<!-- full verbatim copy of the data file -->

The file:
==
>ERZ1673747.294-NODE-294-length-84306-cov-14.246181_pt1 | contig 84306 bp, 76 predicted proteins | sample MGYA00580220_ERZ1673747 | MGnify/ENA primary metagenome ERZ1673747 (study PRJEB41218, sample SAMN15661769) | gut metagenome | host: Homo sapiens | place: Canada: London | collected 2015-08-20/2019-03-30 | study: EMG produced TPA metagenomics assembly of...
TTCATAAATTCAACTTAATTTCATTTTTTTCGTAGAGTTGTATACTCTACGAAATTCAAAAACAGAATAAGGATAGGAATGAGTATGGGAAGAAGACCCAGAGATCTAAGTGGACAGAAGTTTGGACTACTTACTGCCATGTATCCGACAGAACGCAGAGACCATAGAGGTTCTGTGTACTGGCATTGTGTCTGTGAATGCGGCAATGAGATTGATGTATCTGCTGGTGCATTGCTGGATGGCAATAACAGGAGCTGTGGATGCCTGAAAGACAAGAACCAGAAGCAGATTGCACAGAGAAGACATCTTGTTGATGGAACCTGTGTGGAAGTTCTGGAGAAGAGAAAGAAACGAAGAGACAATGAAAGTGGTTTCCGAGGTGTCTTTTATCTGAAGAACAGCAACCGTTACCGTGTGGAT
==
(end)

>ERZ1673747.294-NODE-294-length-84306-cov-14.246181_pt1 | contig 84306 bp, 76 predicted proteins | sample MGYA00580220_ERZ1673747 | MGnify/ENA primary metagenome ERZ1673747 (study PRJEB41218, sample SAMN15661769) | gut metagenome | host: Homo sapiens | place: Canada: London | collected 2015-08-20/2019-03-30 | study: EMG produced TPA metagenomics assembly of...
TTCATAAATTCAACTTAATTTCATTTTTTTCGTAGAGTTGTATACTCTACGAAATTCAAAAACAGAATAAGGATAGGAATGAGTATGGGAAGAAGACCCAGAGATCTAAGTGGACAGAAGTTTGGACTACTTACTGCCATGTATCCGACAGAACGCAGAGACCATAGAGGTTCTGTGTACTGGCATTGTGTCTGTGAATGCGGCAATGAGATTGATGTATCTGCTGGTGCATTGCTGGATGGCAATAACAGGAGCTGTGGATGCCTGAAAGACAAGAACCAGAAGCAGATTGCACAGAGAAGACATCTTGTTGATGGAACCTGTGTGGAAGTTCTGGAGAAGAGAAAGAAACGAAGAGACAATGAAAGTGGTTTCCGAGGTGTCTTTTATCTGAAGAACAGCAACCGTTACCGTGTGGAT